Bogen, James, and McGuire, James E., eds. 1985. How Things Are. Studies in Predication and the History of Philosophy and Science.
Contents: Acknowledgements IX; James Bogen: Introduction 1; Robert G. Turnbull: Zeno's Stricture and Predication in Plato, Aristotle, and
Plotinus 21; Frank A. Lewis: Form and Predication in Aristotle's Metaphysics 59; Deborah K. Modrak: Forms and Compounds 85; Alan Code: On the Origins of Some
Aristotelian Theses About Predication 101; Frank A. Lewis: Plato's Third Man Argument and the 'Platonism' of Aristotle 133; Marilyn McCord Adams: Things versus
'flows', or Ockham on Predication and Ontology 175; Calvin G. Normore: Buridan's Ontology 189; James E. McGuire: Phenomenalism, Relations, and Monadic
Representation: Leibniz on Predicate Levels 205; Robert M. Adams: Predication, Truth, and Transworld Identity in Leibniz 235; Wilfrid Sellars: Towards a Theory
of Predication 285; Alan Code: On the Origins of Some Aristotelian Theses About Predication: Appendix on 'The Third Man Argument' 323; Notes on the
Contributors 327; Bibliography 329; Index of Labeled expressions 337; Name index 339; Subject Index 343-345.
Coffa, Alberto J. 1991. The Semantic Tradition from Kant to Carnap to the Vienna Station. New York: Cambridge University Press.
Dejnozka, Jan. 1996. The Ontology of the Analytic Tradition and Its Origins. Realism and Identity in Frege, Russell, Wittgenstein, and
Quine. Lanham: Littlefield Adams Books.
Paperback edition reprinted with corrections, 2002; reprinted with further corrections, 2003.
Contents: Preface XI, 1. Introduction 1; 2. Is Frege a radical relativist? 3. Frege: existence defined as identifiability 103; 4. Russell's
robust sense of reality 123; 5. Russell's forty-four 'No-entity without identity theories 149; 6. The ancient realist basis of conceptual relativity 215; 7.
The ontology of the analytic tradition 233; Notes 273; Bibliography 305;Index of names 327; Index of subjects 333; About the author 337.
"The recent renaissance in Frege-Russell studies, though including some excellent work, has confined its quest for the origins of analytic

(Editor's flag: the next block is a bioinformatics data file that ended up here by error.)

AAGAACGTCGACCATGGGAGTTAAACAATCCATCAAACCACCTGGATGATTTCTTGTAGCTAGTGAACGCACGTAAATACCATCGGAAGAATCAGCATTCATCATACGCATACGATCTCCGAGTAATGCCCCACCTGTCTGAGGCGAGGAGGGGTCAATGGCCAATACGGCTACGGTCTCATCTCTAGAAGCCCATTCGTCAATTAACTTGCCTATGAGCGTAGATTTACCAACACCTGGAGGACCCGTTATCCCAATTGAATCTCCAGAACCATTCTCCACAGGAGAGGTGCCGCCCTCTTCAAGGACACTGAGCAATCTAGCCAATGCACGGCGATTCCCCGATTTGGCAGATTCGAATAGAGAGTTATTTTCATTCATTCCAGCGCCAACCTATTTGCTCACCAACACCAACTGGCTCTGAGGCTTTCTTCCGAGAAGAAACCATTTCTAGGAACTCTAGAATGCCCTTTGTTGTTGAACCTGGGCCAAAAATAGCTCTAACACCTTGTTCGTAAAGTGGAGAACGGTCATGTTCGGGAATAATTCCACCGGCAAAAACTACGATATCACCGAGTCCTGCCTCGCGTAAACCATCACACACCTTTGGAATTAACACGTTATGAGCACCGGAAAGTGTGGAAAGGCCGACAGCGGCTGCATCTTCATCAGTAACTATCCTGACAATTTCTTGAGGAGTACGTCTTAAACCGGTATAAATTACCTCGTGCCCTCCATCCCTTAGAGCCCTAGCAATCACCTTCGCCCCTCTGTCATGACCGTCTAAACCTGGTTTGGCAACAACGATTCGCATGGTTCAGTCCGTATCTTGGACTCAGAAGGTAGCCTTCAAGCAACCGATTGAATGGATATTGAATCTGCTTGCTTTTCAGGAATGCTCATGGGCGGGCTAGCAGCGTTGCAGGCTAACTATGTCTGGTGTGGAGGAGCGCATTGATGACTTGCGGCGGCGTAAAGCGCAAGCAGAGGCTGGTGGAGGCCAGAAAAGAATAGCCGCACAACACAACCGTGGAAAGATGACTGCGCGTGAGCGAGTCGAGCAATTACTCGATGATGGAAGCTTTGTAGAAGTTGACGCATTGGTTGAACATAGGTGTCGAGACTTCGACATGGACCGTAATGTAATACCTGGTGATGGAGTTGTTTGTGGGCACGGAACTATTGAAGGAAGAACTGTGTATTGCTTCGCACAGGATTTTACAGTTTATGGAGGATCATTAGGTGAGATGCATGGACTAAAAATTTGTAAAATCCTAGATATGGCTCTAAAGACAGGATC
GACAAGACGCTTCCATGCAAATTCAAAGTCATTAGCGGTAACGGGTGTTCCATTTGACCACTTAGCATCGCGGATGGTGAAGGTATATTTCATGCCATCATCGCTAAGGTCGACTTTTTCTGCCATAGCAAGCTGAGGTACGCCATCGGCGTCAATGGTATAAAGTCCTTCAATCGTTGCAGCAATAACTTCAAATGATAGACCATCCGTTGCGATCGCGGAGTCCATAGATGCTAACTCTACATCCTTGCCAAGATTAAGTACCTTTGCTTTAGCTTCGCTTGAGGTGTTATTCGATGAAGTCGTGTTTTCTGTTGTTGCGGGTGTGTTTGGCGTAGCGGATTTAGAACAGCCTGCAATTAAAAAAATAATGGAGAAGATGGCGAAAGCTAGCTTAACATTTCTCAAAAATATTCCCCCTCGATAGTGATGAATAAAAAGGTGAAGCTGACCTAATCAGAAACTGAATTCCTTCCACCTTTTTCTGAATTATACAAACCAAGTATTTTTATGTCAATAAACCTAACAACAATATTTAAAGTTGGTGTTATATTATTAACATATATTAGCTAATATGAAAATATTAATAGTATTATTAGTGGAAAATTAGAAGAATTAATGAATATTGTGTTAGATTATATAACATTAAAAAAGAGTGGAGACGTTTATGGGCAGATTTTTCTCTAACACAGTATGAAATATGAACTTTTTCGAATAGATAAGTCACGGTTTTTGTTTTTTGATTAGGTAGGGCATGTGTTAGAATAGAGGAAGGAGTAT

philosophy to the nineteenth century. My book goes well beyond Frege-Husserl comparisons and historical studies of Russell's idealistic upbringing to give a
philosophical evaluation of what the analytic movement really amounts to. My thesis is that a single kind of ontology, 'no entity without identity'
ontology, is fundamental to all of Russell's major works from 1900 to 1948, to the work of Frege, Wittenstein, and Quine -- and also to substance metaphysics,
its origin over two thousand years ago. Thus my aim is to show that the analysts, far from ending traditional ontology, at bottom continued and even developed
it. I cannot see how our understanding of the pluralistic, diverse analytic movement, not to mention the pluralistic, diverse history of Western philosophy,
could be more deeply transformed or unified, if I am right.
My methodology was to read the major books of the analysts, many of their lesser works, and a great deal of the secondary literature,
gleaning like Rachel in the field of wheat for anything I could find on 'no entity without identity', then to create from scratch new portraits of Frege and
Russell as the true analytic progenitors of this kind of ontology.
The specific thesis of my book is that there is a general kind of ontology, modified realism, which the great analysts share not only with
each other, but with most great Western philosophers. Modified realism is the view that in some sense there are both real and rational (or linguistic)
identities. In more familiar language, it is roughly the view that there are both real distinctions and distinctions in reason (or in language). More
precisely, it is the view that there is at least one real being which is the basis for accommodating possibly huge amounts of conceptual relativity,
or objectual identities' "shifting" as sortal concepts or sortal terms 'shift.' Therefore I hold that on the fundamental level of ontology, the
linguistic turn was not a radical break from traditional substance metaphysics. I also hold that the seeming conflict in the analysts between private language
arguments, which imply various sorts of realism, and the conceptual 'shiftability' of objects, which suggests a deep ontological relativity, is best resolved
by, and is in fact implicitly resolved by, their respective kinds of modified realism. There are many different sorts of modified realism, but all of them
share a common general form." (from the Preface).
Hill, Claire Ortiz. 1991. Word and Object in Husserl, Frege, and Russell. The Roots of Twentieth-Century Philosophy. Athens, Ohio:
Ohio University Press.
Contents: Abbreviations IX; Preliminary terminological comments XI; Glossary XIII; Acknowledgments XIV; Introduction 1; Part One: Logic,
realism and the foundations of arithmetic; 1. The argument that Frege influenced Husserl 7; 2. Husserl, Frege, and psychologism 13; 3. Sense, meaning, and
noema; 4. Husserl's 1891 critique of Frege 43; 5. Frege's review and the development of Husserl's thought 57; Conclusion: analiticity 91; Part Two: Conceptual